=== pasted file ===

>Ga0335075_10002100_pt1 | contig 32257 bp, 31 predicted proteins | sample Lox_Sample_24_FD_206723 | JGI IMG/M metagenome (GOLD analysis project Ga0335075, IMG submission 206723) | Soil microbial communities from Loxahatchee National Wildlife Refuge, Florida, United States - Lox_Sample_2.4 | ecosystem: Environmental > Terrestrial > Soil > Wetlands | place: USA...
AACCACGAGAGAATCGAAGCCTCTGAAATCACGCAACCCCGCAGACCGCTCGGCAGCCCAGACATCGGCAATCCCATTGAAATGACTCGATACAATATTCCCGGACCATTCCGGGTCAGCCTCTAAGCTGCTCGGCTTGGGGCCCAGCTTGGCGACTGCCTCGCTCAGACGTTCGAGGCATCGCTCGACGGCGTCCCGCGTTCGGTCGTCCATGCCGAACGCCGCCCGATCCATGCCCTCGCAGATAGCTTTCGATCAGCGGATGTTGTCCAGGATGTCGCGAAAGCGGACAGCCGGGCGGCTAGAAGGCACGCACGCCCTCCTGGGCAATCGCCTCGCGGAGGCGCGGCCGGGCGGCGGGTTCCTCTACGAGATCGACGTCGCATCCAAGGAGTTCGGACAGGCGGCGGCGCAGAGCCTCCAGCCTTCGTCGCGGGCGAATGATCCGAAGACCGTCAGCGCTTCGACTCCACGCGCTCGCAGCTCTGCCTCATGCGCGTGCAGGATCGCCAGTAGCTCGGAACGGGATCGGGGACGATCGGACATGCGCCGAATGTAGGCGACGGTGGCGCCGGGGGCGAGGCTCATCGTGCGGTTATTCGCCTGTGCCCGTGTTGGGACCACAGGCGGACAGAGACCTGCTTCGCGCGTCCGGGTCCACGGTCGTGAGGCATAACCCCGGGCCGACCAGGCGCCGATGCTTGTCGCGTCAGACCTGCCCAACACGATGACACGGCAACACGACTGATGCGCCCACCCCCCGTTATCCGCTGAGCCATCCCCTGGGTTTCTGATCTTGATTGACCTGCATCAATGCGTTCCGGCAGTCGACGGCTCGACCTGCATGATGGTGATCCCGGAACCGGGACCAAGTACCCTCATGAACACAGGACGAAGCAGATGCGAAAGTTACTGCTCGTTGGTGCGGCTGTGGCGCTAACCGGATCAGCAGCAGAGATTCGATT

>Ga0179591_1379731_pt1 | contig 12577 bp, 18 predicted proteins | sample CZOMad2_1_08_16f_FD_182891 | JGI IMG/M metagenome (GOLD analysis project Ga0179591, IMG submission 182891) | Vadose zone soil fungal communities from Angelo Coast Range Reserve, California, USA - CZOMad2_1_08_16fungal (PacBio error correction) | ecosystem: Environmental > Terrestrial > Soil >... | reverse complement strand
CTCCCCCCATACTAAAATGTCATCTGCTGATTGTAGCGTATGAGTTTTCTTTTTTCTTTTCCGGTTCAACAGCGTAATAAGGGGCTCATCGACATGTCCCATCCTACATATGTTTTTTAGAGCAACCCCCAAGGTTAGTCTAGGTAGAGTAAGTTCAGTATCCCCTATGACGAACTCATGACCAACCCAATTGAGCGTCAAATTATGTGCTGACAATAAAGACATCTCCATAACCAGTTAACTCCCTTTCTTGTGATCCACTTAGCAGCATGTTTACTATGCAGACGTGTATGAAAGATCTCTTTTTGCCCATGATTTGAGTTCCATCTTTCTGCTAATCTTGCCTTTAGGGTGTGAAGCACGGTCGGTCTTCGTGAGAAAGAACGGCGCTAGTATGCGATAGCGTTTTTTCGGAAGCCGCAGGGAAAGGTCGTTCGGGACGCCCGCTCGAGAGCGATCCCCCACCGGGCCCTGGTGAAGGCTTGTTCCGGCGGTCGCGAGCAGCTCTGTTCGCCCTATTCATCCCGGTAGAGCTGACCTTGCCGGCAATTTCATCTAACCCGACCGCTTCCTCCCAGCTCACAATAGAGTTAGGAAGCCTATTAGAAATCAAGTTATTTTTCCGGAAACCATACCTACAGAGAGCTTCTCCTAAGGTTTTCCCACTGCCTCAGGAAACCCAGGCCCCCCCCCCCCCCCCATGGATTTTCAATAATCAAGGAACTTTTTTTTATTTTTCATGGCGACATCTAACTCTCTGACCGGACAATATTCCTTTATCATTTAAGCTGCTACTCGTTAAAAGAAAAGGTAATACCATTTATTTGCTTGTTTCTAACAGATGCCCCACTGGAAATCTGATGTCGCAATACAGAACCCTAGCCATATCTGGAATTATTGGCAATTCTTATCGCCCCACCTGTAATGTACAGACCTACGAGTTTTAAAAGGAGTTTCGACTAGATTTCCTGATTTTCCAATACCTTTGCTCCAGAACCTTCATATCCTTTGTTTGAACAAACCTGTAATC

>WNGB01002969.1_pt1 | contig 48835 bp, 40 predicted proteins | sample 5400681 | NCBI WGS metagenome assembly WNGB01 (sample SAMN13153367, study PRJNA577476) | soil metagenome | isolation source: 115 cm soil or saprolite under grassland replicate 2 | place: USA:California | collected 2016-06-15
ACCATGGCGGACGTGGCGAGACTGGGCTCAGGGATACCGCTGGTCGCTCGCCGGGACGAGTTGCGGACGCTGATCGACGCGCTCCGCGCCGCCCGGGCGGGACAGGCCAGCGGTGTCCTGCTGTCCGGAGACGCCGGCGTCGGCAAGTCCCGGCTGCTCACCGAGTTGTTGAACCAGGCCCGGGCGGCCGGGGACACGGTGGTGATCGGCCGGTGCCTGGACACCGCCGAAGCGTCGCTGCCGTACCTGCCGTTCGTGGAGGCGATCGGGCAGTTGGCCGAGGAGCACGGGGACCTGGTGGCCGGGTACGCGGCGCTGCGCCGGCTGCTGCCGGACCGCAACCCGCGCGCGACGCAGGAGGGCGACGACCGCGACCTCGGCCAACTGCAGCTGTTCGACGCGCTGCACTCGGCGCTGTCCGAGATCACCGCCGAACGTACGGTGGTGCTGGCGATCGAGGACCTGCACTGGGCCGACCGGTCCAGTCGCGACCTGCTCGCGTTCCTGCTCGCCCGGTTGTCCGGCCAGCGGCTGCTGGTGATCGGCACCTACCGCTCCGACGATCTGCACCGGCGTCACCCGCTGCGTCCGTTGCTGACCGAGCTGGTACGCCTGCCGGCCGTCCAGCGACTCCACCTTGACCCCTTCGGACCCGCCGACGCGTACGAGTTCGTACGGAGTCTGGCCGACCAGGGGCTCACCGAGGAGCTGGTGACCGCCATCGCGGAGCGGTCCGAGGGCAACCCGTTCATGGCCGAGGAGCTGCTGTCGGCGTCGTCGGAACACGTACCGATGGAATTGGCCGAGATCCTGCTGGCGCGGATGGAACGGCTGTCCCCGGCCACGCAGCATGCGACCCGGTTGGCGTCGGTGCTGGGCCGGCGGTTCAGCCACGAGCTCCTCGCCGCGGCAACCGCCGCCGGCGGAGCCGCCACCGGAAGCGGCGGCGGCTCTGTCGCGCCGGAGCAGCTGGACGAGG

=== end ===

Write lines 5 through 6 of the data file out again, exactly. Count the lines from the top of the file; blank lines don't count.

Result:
>WNGB01002969.1_pt1 | contig 48835 bp, 40 predicted proteins | sample 5400681 | NCBI WGS metagenome assembly WNGB01 (sample SAMN13153367, study PRJNA577476) | soil metagenome | isolation source: 115 cm soil or saprolite under grassland replicate 2 | place: USA:California | collected 2016-06-15
ACCATGGCGGACGTGGCGAGACTGGGCTCAGGGATACCGCTGGTCGCTCGCCGGGACGAGTTGCGGACGCTGATCGACGCGCTCCGCGCCGCCCGGGCGGGACAGGCCAGCGGTGTCCTGCTGTCCGGAGACGCCGGCGTCGGCAAGTCCCGGCTGCTCACCGAGTTGTTGAACCAGGCCCGGGCGGCCGGGGACACGGTGGTGATCGGCCGGTGCCTGGACACCGCCGAAGCGTCGCTGCCGTACCTGCCGTTCGTGGAGGCGATCGGGCAGTTGGCCGAGGAGCACGGGGACCTGGTGGCCGGGTACGCGGCGCTGCGCCGGCTGCTGCCGGACCGCAACCCGCGCGCGACGCAGGAGGGCGACGACCGCGACCTCGGCCAACTGCAGCTGTTCGACGCGCTGCACTCGGCGCTGTCCGAGATCACCGCCGAACGTACGGTGGTGCTGGCGATCGAGGACCTGCACTGGGCCGACCGGTCCAGTCGCGACCTGCTCGCGTTCCTGCTCGCCCGGTTGTCCGGCCAGCGGCTGCTGGTGATCGGCACCTACCGCTCCGACGATCTGCACCGGCGTCACCCGCTGCGTCCGTTGCTGACCGAGCTGGTACGCCTGCCGGCCGTCCAGCGACTCCACCTTGACCCCTTCGGACCCGCCGACGCGTACGAGTTCGTACGGAGTCTGGCCGACCAGGGGCTCACCGAGGAGCTGGTGACCGCCATCGCGGAGCGGTCCGAGGGCAACCCGTTCATGGCCGAGGAGCTGCTGTCGGCGTCGTCGGAACACGTACCGATGGAATTGGCCGAGATCCTGCTGGCGCGGATGGAACGGCTGTCCCCGGCCACGCAGCATGCGACCCGGTTGGCGTCGGTGCTGGGCCGGCGGTTCAGCCACGAGCTCCTCGCCGCGGCAACCGCCGCCGGCGGAGCCGCCACCGGAAGCGGCGGCGGCTCTGTCGCGCCGGAGCAGCTGGACGAGG